AFTER THE FUNERAL
BY JAMES M. BAILEY
It was just after the funeral. The bereaved and subdued widow, enveloped
in millinery gloom, was seated in the sitting-room with a few
sympathizing friends. There was that constrained look so peculiar to the
occasion observable on every countenance. The widow sighed.
"How do you feel, my dear?" said her sister.
"Oh! I don't know," said the poor woman, with difficulty restraining her
tears. "But I hope everything passed off well."
"Indeed it did," said all the ladies.
"It was as large and respectable a funeral as I have seen this winter,"
said the sister, looking around upon the others.
"Yes, it was," said the lady from next door. "I was saying to Mrs.
Slocum, only ten minutes ago, that the attendance couldn't have been
better--the bad going considered."
"Did you see the Taylors?" asked the widow faintly, looking at her
sister. "They go so rarely to funerals that I was surprised to see them
"Oh, yes! the Taylors were all here," said the sympathizing sister. "As
you say, they go but a little: they are so exclusive!"
"I thought I saw the Curtises also," suggested the bereaved woman
"Oh, yes!" chimed in several. "They came in their own carriage, too,"
said the sister, animatedly. "And then there were the Randalls and the
Van Rensselaers. Mrs. Van Rensselaer had her cousin from the city with
her; and Mrs. Randall wore a very black heavy silk, which I am sure was
quite new. Did you see Colonel Haywood and his daughters, love?"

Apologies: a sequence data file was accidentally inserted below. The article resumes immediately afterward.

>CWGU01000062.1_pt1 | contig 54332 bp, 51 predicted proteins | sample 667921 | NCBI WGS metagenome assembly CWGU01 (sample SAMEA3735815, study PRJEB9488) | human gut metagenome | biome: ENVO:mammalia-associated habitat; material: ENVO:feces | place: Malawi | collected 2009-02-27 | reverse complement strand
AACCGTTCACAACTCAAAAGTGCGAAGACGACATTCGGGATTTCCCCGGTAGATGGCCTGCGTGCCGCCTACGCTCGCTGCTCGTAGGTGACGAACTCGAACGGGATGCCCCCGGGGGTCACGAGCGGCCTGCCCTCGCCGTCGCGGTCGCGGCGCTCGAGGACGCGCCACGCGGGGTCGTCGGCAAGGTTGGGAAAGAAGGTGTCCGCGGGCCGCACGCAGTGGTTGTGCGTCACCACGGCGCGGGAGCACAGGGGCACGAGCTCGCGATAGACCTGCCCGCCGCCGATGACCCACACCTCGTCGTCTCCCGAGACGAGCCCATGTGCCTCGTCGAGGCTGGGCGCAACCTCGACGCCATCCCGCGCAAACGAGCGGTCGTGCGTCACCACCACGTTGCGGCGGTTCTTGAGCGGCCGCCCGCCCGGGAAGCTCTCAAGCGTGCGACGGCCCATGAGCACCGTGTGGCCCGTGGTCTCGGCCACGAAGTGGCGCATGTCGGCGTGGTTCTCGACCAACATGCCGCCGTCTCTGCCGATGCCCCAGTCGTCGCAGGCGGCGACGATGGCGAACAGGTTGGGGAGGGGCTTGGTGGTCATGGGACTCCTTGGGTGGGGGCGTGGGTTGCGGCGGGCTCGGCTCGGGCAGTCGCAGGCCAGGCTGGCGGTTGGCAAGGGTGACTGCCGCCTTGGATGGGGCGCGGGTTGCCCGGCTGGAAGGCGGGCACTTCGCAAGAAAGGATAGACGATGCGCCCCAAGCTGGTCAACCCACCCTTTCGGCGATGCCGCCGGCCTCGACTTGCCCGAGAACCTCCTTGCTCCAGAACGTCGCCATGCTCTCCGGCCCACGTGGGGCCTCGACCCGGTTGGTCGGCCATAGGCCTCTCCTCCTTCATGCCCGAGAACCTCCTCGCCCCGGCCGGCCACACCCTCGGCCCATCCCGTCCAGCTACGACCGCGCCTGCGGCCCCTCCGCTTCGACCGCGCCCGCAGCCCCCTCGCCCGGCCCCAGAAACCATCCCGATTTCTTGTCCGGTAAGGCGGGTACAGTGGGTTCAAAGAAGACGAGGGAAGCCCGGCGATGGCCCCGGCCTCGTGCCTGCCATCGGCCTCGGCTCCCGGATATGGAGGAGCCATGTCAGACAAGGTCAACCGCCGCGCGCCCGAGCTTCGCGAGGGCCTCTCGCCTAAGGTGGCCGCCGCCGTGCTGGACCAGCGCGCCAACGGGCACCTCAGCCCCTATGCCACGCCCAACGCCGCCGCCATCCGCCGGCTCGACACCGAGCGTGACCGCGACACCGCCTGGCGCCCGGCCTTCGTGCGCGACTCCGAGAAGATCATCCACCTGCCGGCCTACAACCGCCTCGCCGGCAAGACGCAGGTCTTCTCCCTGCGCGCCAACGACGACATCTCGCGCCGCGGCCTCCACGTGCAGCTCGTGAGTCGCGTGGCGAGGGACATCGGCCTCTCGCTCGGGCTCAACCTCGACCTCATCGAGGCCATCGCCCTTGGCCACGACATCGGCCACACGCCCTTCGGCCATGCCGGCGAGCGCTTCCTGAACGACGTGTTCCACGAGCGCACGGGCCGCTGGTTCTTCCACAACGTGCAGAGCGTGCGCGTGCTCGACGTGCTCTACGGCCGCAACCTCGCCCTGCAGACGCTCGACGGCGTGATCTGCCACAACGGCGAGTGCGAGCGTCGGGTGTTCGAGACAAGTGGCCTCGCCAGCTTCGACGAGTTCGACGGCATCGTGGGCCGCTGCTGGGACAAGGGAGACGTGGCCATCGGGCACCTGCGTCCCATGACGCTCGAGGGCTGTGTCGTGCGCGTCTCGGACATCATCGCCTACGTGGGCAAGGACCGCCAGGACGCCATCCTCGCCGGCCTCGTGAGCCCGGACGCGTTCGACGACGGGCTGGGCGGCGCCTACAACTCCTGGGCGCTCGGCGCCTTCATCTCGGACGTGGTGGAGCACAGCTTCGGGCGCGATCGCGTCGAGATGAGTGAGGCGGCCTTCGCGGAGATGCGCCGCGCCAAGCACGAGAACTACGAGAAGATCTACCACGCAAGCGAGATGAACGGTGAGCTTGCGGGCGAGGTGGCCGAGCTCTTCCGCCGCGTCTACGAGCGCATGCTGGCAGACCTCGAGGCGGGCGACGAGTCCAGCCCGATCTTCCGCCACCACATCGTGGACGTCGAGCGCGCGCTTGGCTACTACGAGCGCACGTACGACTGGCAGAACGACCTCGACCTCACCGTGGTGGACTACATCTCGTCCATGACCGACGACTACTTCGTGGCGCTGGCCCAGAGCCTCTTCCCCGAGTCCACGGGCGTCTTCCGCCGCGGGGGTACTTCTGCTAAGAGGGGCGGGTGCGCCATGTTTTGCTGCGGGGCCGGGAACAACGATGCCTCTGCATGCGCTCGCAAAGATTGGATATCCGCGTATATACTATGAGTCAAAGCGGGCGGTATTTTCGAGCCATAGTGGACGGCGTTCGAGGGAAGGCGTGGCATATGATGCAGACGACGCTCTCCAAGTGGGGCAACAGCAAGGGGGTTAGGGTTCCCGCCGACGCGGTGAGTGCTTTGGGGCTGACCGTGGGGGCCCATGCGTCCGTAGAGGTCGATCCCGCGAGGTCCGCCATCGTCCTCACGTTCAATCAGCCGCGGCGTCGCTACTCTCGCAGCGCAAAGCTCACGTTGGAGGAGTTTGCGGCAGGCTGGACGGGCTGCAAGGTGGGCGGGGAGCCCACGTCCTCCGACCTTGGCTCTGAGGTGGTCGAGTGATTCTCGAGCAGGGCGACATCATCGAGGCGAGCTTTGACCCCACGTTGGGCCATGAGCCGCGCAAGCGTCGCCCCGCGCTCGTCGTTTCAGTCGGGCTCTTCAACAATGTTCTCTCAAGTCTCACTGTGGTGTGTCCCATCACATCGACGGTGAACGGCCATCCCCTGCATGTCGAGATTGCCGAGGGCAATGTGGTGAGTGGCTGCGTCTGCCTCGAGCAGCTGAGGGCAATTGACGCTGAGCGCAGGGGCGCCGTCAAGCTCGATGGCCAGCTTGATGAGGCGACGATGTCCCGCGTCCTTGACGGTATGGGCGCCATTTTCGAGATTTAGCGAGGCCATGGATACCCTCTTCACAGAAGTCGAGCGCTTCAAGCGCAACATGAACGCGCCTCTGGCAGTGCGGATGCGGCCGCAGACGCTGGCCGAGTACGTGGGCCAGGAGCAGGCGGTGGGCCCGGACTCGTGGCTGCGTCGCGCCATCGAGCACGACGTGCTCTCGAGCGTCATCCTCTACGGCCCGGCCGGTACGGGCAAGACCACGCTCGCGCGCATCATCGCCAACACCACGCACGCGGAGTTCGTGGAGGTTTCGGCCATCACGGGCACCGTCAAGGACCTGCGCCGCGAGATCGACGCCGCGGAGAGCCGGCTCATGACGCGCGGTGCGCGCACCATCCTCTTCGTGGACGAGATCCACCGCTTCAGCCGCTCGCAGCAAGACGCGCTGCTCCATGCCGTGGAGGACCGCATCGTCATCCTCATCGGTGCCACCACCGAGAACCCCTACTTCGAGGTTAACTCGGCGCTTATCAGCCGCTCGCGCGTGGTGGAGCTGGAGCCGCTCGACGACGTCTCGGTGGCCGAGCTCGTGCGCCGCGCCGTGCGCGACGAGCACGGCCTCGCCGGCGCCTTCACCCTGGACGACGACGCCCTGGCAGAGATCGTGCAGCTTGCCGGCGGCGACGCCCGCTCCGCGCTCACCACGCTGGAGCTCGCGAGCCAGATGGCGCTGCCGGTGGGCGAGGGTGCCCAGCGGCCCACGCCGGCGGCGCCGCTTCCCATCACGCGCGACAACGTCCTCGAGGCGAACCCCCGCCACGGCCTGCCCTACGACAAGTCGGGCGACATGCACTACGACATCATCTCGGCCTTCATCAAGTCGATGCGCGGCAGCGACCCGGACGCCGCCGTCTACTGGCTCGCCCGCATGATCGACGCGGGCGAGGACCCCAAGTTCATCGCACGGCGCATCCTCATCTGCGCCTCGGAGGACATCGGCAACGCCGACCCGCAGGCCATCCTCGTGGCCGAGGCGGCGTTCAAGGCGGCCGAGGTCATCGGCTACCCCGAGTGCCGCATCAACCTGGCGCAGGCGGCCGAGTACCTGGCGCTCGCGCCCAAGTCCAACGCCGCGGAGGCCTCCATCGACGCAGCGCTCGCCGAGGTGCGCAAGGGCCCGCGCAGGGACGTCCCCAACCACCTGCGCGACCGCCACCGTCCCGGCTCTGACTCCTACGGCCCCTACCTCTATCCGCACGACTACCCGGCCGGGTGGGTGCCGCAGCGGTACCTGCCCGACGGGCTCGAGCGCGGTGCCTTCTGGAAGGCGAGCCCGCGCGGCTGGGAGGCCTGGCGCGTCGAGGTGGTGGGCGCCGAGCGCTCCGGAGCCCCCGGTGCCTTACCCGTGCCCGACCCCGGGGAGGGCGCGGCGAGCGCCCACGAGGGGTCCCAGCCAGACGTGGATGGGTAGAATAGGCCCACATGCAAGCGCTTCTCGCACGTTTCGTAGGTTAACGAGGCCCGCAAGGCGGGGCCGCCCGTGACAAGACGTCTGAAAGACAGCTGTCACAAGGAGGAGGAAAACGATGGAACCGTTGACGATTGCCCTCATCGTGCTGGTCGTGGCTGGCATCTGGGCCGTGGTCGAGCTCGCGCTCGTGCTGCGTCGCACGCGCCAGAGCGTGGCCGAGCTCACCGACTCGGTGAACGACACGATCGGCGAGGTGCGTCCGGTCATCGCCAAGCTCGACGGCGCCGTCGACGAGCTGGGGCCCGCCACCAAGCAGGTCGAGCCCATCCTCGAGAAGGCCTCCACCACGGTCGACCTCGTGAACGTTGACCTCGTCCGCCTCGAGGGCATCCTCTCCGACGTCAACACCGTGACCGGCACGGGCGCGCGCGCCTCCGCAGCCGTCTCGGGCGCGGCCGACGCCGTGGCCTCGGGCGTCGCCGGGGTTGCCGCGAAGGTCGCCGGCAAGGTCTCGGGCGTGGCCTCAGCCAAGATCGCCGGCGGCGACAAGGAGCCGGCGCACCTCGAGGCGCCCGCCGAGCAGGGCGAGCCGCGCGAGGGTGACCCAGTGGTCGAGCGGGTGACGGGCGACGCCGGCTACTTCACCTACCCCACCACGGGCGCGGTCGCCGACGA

"I thought I saw them; but I wasn't sure. They were here, then, were
"Yes, indeed!" said they all again; and the lady who lived across the
"The Colonel was very sociable, and inquired most kindly about you, and
the sickness of your husband."
The widow smiled faintly. She was gratified by the interest shown by the
The friends now rose to go, each bidding her good-by, and expressing the
hope that she would be calm. Her sister bowed them out. When she
returned, she said:
"You can see, my love, what the neighbors think of it. I wouldn't have
had anything unfortunate to happen for a good deal. But nothing did. The
arrangements couldn't have been better."
"I think some of the people in the neighborhood must have been surprised
to see so many of the uptown people here," suggested the afflicted
woman, trying to look hopeful.
"You may be quite sure of that," asserted the sister. "I could see that
plain enough by their looks."
"Well, I am glad there is no occasion for talk," said the widow,
smoothing the skirt of her dress.
And after that the boys took the chairs home, and the house was put in
~~~~~~~ THE END ~~~~~~~